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Pressure from privacy group The Electronic Frontier Foundation (EFF) and Mozilla has led to Zoom offering end-to-end encryption to all its users, not just paying customers.
The decision to offer end-to-end encryption to all customers is a U-turn for Zoom. Previously, and after capitalising on the huge surge in numbers of new Zoom customers due to the pandemic, it was reported that Zoom had not wanted to offer end-to-end encryption to free users because it wanted to co-operate with U.S. law enforcement agencies e.g. the FBI and local law enforcement. Zoom’s position appears to have been based on an assumption that free-end-to-end encryption could lead to Zoom being used for illicit purposes by some users. This is reminiscent of reports that WhatsApp was used in the UK by those responsible for the London Bridge terror attack, perhaps because the end-to-end encryption would hide their communications from the authorities.
The EFF and Mozilla
The U-turn by Zoom, in this case, appears to have been influenced by pressure from the EFF and Mozilla.
The EFF, for example, is claiming a victory after 20,000 people signed on the EFF and Mozilla’s open letter to Zoom. The EFF argues that “best-practice privacy and security features should not be restricted to users who can afford to pay a premium.”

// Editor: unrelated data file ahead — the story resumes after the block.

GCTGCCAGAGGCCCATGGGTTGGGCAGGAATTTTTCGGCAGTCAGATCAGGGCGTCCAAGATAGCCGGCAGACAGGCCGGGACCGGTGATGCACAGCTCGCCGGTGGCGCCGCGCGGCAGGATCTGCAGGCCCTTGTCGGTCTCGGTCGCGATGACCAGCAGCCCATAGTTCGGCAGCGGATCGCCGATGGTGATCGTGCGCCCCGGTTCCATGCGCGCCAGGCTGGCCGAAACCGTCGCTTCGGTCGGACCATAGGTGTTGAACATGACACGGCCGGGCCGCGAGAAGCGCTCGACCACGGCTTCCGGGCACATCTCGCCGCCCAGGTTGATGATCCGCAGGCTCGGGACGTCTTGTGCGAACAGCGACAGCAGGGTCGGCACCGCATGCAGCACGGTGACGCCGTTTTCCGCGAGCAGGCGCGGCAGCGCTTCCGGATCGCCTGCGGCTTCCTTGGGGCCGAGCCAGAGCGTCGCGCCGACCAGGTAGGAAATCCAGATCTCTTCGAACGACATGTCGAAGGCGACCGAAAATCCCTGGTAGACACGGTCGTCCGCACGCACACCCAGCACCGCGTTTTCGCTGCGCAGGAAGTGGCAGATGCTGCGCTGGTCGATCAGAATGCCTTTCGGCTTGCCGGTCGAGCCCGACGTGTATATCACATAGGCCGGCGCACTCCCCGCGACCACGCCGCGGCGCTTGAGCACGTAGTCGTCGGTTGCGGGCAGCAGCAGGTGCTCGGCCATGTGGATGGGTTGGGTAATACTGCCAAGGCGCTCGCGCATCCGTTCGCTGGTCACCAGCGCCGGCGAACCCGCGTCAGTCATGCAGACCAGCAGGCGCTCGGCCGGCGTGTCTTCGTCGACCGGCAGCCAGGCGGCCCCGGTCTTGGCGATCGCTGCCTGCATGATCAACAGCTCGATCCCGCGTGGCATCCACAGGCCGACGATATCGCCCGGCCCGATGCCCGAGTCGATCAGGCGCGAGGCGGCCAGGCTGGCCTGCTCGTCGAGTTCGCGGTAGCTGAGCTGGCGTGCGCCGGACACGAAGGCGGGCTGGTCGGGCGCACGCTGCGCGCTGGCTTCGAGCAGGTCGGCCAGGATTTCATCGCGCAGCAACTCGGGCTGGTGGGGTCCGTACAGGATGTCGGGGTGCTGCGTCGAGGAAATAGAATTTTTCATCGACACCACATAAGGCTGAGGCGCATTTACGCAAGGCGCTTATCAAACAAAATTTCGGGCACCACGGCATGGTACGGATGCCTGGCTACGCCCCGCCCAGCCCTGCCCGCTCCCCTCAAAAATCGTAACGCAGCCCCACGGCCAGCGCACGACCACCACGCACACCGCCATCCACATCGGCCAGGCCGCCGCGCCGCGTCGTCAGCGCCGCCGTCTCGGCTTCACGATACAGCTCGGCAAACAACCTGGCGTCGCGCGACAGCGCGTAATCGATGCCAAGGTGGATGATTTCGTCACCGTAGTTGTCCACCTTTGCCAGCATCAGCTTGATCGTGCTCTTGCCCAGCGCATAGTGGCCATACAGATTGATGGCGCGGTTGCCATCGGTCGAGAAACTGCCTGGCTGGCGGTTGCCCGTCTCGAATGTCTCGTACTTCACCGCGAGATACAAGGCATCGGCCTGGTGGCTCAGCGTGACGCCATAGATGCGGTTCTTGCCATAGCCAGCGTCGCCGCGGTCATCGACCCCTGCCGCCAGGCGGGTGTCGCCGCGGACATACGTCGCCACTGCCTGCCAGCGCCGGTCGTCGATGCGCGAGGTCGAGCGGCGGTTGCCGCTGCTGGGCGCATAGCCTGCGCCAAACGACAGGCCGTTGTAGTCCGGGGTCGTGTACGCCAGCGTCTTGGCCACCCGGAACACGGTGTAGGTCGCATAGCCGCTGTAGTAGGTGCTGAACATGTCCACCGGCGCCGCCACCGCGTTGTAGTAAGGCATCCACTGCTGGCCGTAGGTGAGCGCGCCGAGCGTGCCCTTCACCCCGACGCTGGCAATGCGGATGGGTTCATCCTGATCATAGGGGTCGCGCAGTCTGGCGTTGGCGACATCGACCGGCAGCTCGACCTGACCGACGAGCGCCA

The EFF also makes the point that with the pandemic forcing many more organisations onto Zoom than perhaps the platform was designed for, those who cannot afford enterprise subscriptions are often the ones who need strong security and privacy protections the most.
The EFF also points out that end-to-end-encryption on the platform could help those working towards social justice, for example, those organising in “the Black-led movement against police violence”.
Must Part With Some Personal Details
Users cannot, however, expect to sign-up to a free end-to-end-encrypted Zoom without parting with some personal details. It appears that in order for Zoom to feel comfortable with what it sees as its balancing act of offering the services that people want with fighting abuse and its duty to co-operate with law enforcement agencies, Free/Basic users seeking access to Zoom’s E2EE must go through a “one-time process” of parting with additional pieces of information, such as verifying a phone number via a text message. Zoom also points out that it has a “Report a User function”.
What Does This Mean For Your Business?
For those smaller businesses and organisations using Zoom, perhaps since the beginning of the pandemic, it is good news that they now have access to strong security and privacy protection for free.
For other competing platforms, such as Slack and Microsoft Teams, the pressure is now on to follow suit in order to compete.
There is, however, a hope that the phone numbers given to Zoom for authentication in order to sign-up to the end-to-end encryption will not be disclosed to other parties and that they are used purely for authentication.